Sunday, October 21, 2012

Math for Romney's Navy Spending Plan Doesn't Add Up

Here in Hampton Roads, Virginia where the military, especially the Navy, predominates pretty much everything else, talk of increases in spending on the U. S. Navy and increased ship construction always catches one's attention.  And, if you're Mitt Romney, you hope vague promises of more Navy ships will snare you more votes.  Frankly, Romney's statements on Navy ship construction are pretty transparent: he's out to get the votes of military personnel in this area and similar areas where the Navy is a predominate factor in the short term.  As for actually delivery on the promise - like so much else the man says - it is probably a far different story.  Why, because like everything else Romney id promising, the math just simply doesn't add up.  Meaning to me, that either Romney's lying yet again or he intends to have the nation's budget deficit utterly explode if he's elected.  The New York Times looks at the math versus Romney's statements on building more Navy  vessels (which would also translate into more Navy personnel):

GROTON, Conn. — Here in the Submarine Capital of the World, where the business of undersea warfare employs nearly 20,000 people, no one dismisses Mitt Romney’s plan to build three Virginia-class nuclear attack submarines a year instead of the two built each year under President Obama. 

But with each submarine costing more than $2 billion, there is skepticism about how to pay for them, even from Representative Joe Courtney, a Connecticut Democrat who in 2007 successfully pushed to have the Navy build two submarines a year instead of one and has been known ever since as “Two Subs Joe.” .  .  .  .  the Romney campaign’s math for how to do it, he argued, “is not realistic at all.”

Whoever is right, building more military ships is at the heart of Mr. Romney’s plan to gradually increase military spending to 4 percent of the nation’s gross domestic product, a major increase from the Obama administration’s budget.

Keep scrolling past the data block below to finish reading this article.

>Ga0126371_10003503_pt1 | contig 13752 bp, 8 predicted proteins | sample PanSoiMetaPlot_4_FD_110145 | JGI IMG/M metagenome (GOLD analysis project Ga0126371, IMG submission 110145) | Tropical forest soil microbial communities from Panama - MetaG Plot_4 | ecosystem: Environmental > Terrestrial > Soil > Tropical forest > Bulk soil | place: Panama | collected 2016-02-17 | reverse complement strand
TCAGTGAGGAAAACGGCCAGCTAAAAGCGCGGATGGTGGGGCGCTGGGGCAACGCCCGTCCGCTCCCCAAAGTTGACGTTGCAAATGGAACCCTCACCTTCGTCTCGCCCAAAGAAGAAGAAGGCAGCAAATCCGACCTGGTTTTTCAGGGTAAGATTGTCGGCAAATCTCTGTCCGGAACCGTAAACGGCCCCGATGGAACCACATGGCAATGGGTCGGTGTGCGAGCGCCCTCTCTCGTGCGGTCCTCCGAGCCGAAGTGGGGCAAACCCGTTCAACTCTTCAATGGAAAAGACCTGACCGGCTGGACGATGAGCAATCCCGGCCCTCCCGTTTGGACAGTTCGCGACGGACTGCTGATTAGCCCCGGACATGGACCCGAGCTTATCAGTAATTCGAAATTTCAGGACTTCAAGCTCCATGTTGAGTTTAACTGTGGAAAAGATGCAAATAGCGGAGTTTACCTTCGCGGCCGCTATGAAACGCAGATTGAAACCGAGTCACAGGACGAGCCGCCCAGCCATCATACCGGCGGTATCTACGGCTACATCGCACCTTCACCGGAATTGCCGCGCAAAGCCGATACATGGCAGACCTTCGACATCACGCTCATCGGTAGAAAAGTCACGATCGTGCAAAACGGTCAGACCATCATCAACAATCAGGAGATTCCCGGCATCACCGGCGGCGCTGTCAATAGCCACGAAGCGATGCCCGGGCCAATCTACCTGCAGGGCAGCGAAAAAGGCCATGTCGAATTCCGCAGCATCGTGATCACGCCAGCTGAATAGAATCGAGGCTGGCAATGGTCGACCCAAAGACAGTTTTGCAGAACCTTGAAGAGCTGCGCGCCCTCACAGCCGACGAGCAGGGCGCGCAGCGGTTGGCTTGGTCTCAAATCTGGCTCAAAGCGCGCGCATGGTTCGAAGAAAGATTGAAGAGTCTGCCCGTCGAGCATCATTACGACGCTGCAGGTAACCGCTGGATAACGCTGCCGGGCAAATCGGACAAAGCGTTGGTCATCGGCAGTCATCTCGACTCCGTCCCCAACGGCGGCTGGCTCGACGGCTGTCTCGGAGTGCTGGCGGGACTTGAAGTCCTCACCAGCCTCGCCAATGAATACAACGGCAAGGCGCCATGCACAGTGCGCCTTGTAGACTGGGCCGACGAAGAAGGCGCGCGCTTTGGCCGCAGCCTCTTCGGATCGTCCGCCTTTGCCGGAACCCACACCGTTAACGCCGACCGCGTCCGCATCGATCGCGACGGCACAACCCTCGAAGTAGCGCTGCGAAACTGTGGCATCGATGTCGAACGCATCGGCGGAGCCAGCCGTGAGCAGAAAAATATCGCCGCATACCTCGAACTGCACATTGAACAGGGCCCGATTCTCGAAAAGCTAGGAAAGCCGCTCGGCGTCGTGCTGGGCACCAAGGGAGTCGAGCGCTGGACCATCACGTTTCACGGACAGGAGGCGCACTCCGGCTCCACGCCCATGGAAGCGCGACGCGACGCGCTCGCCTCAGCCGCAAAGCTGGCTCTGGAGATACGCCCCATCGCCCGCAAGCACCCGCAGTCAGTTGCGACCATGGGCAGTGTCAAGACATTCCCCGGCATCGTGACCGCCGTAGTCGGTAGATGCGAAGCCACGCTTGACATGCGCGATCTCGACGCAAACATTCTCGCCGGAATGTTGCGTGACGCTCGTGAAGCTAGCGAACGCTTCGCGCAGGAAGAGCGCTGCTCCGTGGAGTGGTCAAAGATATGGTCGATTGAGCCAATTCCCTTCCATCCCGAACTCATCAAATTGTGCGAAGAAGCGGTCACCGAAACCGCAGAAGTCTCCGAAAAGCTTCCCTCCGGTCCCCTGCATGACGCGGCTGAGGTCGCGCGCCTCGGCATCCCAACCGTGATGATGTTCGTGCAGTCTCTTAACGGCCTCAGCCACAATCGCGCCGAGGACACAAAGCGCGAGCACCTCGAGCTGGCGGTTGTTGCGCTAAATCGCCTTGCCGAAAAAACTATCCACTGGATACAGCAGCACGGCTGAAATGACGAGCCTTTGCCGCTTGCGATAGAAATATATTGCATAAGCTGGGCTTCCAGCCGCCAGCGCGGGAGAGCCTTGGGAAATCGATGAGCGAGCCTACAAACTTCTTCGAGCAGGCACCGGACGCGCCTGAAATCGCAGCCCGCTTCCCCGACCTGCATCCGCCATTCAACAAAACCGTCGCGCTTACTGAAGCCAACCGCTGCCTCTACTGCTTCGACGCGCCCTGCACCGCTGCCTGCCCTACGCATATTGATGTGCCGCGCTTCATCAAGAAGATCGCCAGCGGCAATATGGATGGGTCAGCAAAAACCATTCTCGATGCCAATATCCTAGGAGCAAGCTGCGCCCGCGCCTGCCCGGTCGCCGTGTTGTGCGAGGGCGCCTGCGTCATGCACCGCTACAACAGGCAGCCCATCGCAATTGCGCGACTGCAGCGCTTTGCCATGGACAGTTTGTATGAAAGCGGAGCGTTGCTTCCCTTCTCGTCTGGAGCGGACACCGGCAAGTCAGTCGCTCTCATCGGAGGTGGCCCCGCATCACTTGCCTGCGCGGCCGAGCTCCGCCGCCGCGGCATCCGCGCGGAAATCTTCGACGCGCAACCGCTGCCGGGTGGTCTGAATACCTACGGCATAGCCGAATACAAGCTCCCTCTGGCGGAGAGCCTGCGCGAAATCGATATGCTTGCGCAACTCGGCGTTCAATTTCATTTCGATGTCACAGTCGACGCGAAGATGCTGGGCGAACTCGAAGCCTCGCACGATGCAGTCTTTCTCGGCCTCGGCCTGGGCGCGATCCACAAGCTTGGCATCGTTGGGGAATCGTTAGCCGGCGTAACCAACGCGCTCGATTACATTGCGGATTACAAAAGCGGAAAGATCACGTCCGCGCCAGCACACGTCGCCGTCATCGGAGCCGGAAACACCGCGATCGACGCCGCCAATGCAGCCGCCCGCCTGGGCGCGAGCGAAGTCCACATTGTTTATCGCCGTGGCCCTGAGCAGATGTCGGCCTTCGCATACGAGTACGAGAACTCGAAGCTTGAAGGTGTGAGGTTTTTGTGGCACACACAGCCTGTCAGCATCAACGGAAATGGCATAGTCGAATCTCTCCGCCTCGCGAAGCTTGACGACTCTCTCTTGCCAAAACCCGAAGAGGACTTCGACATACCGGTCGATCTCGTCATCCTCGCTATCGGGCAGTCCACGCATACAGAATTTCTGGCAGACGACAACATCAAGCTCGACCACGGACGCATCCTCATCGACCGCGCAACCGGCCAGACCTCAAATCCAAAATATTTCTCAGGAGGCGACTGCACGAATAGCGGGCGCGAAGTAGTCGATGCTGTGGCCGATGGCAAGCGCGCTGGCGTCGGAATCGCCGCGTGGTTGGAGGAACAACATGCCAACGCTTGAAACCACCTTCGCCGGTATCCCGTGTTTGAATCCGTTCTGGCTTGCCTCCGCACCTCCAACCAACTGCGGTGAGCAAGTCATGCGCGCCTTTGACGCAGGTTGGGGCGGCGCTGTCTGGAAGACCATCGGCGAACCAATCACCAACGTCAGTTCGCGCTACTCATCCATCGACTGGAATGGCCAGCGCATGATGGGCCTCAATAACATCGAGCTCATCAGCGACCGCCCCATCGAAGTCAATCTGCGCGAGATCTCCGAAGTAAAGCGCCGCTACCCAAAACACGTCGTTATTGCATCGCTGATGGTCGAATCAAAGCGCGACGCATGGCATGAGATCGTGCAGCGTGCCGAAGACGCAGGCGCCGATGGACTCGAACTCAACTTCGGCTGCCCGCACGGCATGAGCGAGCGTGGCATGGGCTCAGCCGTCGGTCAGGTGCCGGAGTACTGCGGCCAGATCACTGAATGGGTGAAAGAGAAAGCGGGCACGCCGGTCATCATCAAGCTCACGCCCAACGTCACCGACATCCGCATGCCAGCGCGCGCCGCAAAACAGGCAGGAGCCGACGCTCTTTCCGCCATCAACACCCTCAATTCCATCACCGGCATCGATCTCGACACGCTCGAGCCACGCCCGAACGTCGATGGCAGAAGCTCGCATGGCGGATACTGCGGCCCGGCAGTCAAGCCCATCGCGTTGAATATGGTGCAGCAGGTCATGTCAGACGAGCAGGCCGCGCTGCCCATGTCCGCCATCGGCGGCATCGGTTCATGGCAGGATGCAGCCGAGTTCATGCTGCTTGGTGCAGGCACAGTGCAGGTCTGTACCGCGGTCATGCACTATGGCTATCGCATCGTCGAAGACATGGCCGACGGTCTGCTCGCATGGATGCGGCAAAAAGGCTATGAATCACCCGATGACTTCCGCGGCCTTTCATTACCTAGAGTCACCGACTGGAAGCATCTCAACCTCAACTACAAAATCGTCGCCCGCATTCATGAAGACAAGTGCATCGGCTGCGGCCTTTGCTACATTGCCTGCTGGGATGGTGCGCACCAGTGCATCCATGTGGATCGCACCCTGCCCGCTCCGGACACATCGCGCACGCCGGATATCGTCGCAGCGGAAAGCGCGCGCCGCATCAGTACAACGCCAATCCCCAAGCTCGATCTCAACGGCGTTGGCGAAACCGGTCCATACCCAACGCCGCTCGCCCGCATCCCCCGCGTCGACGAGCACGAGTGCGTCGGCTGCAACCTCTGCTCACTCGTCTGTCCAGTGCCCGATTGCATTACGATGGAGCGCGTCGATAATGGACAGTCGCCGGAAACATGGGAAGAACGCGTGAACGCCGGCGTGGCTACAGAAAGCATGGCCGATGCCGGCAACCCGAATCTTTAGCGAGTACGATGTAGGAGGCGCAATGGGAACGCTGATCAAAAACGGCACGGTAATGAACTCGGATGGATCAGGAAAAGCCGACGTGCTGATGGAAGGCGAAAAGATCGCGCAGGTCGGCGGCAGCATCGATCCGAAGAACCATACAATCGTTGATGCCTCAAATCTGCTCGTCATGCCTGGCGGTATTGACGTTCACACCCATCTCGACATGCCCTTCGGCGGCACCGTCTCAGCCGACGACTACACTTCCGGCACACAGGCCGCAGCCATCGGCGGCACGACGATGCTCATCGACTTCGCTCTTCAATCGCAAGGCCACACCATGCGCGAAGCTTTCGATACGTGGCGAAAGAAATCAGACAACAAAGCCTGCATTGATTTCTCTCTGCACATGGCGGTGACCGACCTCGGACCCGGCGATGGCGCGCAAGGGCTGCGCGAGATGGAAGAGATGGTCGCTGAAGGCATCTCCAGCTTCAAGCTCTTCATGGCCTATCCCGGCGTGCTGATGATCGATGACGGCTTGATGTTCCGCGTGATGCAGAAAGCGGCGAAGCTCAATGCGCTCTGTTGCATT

[T]he nonpartisan Center for Strategic and Budgetary Assessments, has calculated that even if a Romney administration slowly increases the military budget to 4 percent of the G.D.P. over two presidential terms, that would still amount to spending $7.5 trillion over the next decade — or $1.8 trillion more than the Obama administration plans for the Pentagon’s base budget in the same period. 

[Romney's] most specific proposals are to increase the reach and power of the Navy, which plays well in the critical battleground states of Florida and Virginia, both home to large naval installations. 
Ms. Flournoy’s central argument is that Mr. Romney’s plan to peg military spending to 4 percent of the G.D.P. is not based, she said, on a strategy, a threat assessment or what the Pentagon says it needs. “It’s simply ‘Let’s throw a figure against the wall and look tough on defense,’ ” she said in an interview. 
Since Mr. Romney is reluctant to put tax increases on the table to pay for the spending increase, she said, there would have to be “draconian” cuts to the rest of the federal budget, including entitlement programs. 

In Groton, the numbers that matter are people. About 10,000 sailors, other military personnel and civilians work on the Navy’s submarine base each day. Electric Boat, which shares the building of the two submarines a year with the Newport News Shipbuilding division of Huntington Ingalls, employs more than 8,000 people at its facilities in Groton and across the Thames River in New London. 

Still, there are reservations in Groton about ever more submarines.  “Look, of course we’d love three subs a year,” said Tony Sheridan, the president of the Chamber of Commerce of Eastern Connecticut, who identified himself as a Democrat. “But we’re also responsible Americans, and we know that we have to deal with the deficit.” 

Romney never explains where the extra $1.8 billion for military spending would come from.  Hence my prediction:  If elected, Romney will break his promise for more ship building.  Meanwhile. voters  like those in Newport News, Virginia near the shipyard who have Romney signs in their yards will have been effectively played for suckers.  Which is exactly Romney's plan.  If Romney's lips are moving, odds are that he's lying. Oddly enough, near the shipyard, the owners of the wealthier homes seem to have figured this out: they for the most part have Obama signs in their yards.  It's the folks in the less expensive homes that have fallen for Romney's bullshit and lies.

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